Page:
Organizations using SAP business applications have been warned that the risk of attacks involving some old configuration issues has increased after researchers released proof-of-concept (PoC) exploits.
SAP Message Server and SAP Gateway use an access control list (ACL) to specify which IP addresses are allowed to register application servers. If this ACL is not configured properly, any host with network access to the Message Server can register an application server. This allows an attacker with network access to vulnerable systems to take full control, including to create new users and view or modify sensitive business data.
The security weaknesses can impact many SAP products, including NetWeaver Application Server (AS) and S/4HANA.
In 2005, SAP released a security note (8218752) providing instructions on how users can properly set up an ACL for the Message Server. Four years later, the company released another security note (14080813) with instructions on how to properly configure the access list for Gateway. Then, in 2010, it released another note (14210054) reinforcing the importance of properly configuring the Message Server ACL.
However, Onapsis, a company that specializes in securing SAP and Oracle business applications, discovered that many organizations have still failed to properly configure their installations. The company warned last year that most SAP systems were vulnerable to attacks due to these misconfigurations.
Exploits designed to target improperly configured systems were made public for the first time last month by two researchers who had a session on SAP configuration and architecture issues at the OPCDE cybersecurity conference in Dubai. Onapsis believes the risk of attacks has increased significantly following the release of the PoC exploits.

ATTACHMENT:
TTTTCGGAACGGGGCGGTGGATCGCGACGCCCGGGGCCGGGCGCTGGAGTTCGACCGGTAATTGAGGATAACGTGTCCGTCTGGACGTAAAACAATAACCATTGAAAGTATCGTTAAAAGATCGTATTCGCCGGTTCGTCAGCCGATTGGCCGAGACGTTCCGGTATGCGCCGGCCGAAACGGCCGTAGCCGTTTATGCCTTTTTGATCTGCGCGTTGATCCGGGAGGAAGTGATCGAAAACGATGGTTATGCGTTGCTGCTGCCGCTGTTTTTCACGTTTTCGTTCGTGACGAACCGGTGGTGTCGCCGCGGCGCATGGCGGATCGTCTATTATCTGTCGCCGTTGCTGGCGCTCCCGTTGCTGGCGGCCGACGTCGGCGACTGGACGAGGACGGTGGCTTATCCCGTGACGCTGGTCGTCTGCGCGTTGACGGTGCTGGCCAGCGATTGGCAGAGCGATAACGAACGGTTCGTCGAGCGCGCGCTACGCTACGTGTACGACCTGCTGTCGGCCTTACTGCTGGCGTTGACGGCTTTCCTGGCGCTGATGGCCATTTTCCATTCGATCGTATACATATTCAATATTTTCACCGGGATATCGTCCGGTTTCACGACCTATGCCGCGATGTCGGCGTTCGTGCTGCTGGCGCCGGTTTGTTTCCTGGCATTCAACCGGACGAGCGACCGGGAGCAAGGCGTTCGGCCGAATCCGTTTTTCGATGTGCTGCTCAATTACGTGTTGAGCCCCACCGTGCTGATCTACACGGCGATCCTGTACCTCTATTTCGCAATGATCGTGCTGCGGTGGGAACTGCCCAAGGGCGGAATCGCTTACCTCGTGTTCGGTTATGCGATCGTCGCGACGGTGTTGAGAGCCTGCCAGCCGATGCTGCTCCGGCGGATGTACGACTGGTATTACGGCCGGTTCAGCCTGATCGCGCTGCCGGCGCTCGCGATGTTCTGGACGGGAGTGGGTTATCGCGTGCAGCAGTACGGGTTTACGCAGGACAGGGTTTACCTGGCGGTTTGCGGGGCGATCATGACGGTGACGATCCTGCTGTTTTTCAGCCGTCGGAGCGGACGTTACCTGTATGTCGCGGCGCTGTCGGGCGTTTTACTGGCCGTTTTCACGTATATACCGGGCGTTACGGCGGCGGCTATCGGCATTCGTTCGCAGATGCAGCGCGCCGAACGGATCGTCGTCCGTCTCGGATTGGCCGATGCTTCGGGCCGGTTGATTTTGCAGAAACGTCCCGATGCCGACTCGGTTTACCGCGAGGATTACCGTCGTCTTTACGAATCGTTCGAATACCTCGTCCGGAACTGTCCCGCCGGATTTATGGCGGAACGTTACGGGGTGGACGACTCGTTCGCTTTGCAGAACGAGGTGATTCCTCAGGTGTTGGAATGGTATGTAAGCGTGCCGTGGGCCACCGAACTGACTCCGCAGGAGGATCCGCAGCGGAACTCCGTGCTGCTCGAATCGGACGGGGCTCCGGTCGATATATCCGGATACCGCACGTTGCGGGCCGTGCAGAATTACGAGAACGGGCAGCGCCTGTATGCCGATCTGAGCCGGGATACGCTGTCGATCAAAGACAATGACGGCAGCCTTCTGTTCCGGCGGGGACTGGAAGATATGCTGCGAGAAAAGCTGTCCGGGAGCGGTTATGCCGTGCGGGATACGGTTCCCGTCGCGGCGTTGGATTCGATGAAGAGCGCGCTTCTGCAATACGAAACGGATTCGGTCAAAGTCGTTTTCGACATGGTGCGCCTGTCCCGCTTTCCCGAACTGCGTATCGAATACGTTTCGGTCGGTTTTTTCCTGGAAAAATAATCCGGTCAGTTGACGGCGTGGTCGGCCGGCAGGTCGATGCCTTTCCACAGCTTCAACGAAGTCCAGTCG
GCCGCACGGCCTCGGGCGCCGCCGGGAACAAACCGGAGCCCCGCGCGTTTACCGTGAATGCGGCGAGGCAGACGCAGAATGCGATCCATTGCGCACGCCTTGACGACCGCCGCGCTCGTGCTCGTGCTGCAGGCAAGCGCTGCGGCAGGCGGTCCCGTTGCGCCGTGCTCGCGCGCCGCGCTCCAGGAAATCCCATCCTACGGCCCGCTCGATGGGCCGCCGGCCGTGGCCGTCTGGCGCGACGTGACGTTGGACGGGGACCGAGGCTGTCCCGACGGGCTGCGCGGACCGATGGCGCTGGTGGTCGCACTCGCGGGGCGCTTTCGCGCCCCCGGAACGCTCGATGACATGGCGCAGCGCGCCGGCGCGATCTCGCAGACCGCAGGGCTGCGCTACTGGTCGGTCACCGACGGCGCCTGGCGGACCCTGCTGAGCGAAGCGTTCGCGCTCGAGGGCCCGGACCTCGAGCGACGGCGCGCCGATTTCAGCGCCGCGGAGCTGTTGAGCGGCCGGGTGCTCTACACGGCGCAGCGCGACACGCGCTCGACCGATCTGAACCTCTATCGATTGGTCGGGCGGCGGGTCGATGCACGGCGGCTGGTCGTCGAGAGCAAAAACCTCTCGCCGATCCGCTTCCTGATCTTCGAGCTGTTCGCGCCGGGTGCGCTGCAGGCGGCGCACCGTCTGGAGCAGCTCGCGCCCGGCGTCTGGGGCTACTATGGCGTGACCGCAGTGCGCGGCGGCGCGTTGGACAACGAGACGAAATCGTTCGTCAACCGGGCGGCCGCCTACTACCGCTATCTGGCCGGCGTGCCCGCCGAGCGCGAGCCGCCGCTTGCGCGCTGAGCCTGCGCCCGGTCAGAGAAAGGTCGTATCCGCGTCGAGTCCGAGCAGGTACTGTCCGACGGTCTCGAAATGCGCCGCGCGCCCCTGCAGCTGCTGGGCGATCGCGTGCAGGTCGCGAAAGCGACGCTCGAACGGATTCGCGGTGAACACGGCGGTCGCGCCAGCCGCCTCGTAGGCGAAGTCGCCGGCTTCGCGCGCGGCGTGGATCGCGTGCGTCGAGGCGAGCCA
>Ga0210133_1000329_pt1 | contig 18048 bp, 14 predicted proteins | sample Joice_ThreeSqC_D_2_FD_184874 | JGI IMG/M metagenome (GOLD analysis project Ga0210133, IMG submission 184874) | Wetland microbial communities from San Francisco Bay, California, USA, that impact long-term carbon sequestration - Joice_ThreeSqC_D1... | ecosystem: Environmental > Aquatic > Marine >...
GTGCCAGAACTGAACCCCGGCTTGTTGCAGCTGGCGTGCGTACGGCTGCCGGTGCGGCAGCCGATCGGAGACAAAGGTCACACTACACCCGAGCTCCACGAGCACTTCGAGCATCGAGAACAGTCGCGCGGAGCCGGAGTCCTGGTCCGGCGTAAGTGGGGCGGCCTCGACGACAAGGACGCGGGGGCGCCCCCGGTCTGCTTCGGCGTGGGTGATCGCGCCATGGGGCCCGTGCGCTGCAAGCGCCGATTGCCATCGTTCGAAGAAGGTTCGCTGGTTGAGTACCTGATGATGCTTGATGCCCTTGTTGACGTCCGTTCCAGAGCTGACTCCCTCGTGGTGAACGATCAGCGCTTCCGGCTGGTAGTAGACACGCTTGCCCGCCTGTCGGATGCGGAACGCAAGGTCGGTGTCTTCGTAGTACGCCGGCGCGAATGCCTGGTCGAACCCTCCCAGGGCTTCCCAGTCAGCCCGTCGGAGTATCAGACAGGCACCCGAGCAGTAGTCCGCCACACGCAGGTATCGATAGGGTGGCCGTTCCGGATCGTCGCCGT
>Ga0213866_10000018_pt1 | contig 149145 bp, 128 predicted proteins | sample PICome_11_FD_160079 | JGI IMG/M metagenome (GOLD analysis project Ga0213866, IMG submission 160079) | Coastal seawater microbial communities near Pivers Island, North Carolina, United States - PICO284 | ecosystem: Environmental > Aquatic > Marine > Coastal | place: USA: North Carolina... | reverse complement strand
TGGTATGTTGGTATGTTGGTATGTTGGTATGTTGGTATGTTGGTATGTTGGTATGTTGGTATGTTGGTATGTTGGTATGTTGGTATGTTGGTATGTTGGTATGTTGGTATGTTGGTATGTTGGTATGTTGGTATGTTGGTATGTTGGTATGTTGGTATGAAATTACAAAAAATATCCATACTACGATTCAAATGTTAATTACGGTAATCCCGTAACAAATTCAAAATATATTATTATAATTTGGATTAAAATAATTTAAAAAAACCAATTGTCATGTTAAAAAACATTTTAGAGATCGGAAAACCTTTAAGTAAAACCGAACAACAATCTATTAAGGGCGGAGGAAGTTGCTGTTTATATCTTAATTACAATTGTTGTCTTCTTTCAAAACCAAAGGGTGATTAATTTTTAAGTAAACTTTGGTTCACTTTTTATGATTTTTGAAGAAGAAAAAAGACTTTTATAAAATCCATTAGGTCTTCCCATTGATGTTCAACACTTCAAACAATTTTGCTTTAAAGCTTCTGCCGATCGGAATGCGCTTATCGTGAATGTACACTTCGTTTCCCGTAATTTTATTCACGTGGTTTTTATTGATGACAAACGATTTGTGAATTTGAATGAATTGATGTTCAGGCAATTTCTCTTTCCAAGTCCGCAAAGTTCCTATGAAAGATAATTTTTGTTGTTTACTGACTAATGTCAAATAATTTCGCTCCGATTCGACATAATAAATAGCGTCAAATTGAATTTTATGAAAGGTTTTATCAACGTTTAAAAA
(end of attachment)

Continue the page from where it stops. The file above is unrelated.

Onapsis has dubbed the exploits 10KBLAZE due to the high risk associated with their exploitation and the fact that organizations hit by attacks would possibly need to disclose their impact to the U.S. Securities and Exchange Commission (SEC) in their annual 10-K filing.
“Based on publicly available data provided by SAP, Onapsis estimates that approximately 50,000 companies and a collective 1,000,000 systems are currently using SAP NetWeaver and S/4HANA. Onapsis research gathered over ten years calculates that nearly 90% of these systems, approximately 900,000, may suffer from the misconfigurations for which these exploits are now publicly available,” Onapsis said in a report published on Thursday.
The company said the vulnerable components should not be exposed to untrusted networks, but it found many systems connected directly to the internet, making it possible for remote, unauthenticated hackers to launch attacks.
While recent versions of SAP software are configured by default to prevent unauthorized connections, Onapsis has advised organizations to “ensure that this configuration has not drifted into an insecure state.”
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